Canadian broadcaster pulled BBC documentary about ‘curing’ trans kids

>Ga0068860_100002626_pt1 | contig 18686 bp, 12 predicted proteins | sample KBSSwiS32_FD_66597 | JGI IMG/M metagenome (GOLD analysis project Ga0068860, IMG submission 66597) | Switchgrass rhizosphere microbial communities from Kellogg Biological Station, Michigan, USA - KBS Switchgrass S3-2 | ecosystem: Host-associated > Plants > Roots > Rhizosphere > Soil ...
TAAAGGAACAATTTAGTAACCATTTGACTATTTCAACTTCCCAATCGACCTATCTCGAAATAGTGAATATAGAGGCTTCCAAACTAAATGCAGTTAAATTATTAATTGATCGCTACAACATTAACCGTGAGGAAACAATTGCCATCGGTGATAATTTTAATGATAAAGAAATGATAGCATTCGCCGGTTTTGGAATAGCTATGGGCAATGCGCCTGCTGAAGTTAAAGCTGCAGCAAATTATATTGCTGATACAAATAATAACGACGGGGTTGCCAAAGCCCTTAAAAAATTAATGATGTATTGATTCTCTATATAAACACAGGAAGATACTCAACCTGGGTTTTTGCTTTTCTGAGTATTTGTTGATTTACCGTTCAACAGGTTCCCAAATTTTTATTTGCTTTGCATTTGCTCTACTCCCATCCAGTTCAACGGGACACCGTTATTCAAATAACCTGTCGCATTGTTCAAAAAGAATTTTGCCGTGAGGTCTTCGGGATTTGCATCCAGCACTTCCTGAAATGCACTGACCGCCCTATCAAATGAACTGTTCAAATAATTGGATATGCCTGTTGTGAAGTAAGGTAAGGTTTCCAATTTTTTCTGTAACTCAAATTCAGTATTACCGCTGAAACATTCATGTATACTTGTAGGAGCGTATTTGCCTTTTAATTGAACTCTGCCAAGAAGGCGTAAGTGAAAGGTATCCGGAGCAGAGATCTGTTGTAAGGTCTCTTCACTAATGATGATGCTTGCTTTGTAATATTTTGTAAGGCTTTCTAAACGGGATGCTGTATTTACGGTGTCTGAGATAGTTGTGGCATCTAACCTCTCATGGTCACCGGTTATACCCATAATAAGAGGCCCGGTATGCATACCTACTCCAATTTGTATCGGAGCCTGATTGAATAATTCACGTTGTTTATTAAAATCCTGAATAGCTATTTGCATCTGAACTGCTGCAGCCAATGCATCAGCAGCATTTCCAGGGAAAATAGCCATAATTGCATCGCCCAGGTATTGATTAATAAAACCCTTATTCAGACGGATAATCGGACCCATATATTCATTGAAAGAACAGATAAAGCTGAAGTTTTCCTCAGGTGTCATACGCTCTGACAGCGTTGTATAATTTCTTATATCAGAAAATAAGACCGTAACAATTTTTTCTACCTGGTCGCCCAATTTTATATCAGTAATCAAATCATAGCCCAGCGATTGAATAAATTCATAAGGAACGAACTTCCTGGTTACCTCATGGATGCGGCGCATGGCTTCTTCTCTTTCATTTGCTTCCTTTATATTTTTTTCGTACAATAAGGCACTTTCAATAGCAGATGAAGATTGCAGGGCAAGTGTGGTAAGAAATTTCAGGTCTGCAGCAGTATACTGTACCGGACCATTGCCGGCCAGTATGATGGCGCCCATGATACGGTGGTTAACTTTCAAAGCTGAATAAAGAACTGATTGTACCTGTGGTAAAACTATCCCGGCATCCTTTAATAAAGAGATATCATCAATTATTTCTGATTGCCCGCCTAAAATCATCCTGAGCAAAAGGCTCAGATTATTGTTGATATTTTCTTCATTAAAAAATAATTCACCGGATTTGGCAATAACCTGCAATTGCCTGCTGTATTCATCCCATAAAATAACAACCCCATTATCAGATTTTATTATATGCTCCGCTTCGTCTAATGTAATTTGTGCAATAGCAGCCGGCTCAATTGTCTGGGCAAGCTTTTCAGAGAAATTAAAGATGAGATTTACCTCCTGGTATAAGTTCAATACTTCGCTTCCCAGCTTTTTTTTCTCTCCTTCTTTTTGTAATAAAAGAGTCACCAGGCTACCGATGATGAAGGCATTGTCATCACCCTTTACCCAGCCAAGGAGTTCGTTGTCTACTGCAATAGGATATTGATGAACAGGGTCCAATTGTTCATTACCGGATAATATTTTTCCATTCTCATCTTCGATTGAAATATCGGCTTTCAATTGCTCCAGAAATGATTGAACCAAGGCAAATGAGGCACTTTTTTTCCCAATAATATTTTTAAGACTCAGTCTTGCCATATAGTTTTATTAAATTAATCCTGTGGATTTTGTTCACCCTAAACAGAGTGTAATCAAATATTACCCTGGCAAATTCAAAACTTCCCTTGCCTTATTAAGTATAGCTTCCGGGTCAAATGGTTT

Canada’s state broadcaster has pulled a planned airing of a documentary, the key figure of which is a doctor who claims to be able to cure children from being trans. The doctor was sacked from the gender identity clinic as the program was aired in the UK. The controversial doctor had focused treatment on convincing transgender youth to “feel more secure about his or her actual gender” while encouraging parents to “set limits on things like cross-dressing” and stop them playing with toys that are not stereotypically connected to their biological sex. In the documentary, the doctor claims that autism might cause children to feel uncomfortable with their biological sex. The documentary led to a string of complaints from activists who alleged that it left viewers with a false impression that children could be ‘cured’ of being transgender. Some of the families who took part in the documentary also completely disavowed it, branding it inaccurate and misleading. The documentary was set to be shown this week in Canada, as part of a deal with the Canadian Broadcasting Corporation. However, the network pulled the documentary just hours before it was meant to go to air, issuing a statement which read: “In light of our own further review of the doc, coupled with the audience reaction we’re seeing today, we have decided not to air Transgender Kids: Who Knows Best. We think that there are other docs that better offer insight into the realities of the transgender community and we look forward to airing those in the future.”


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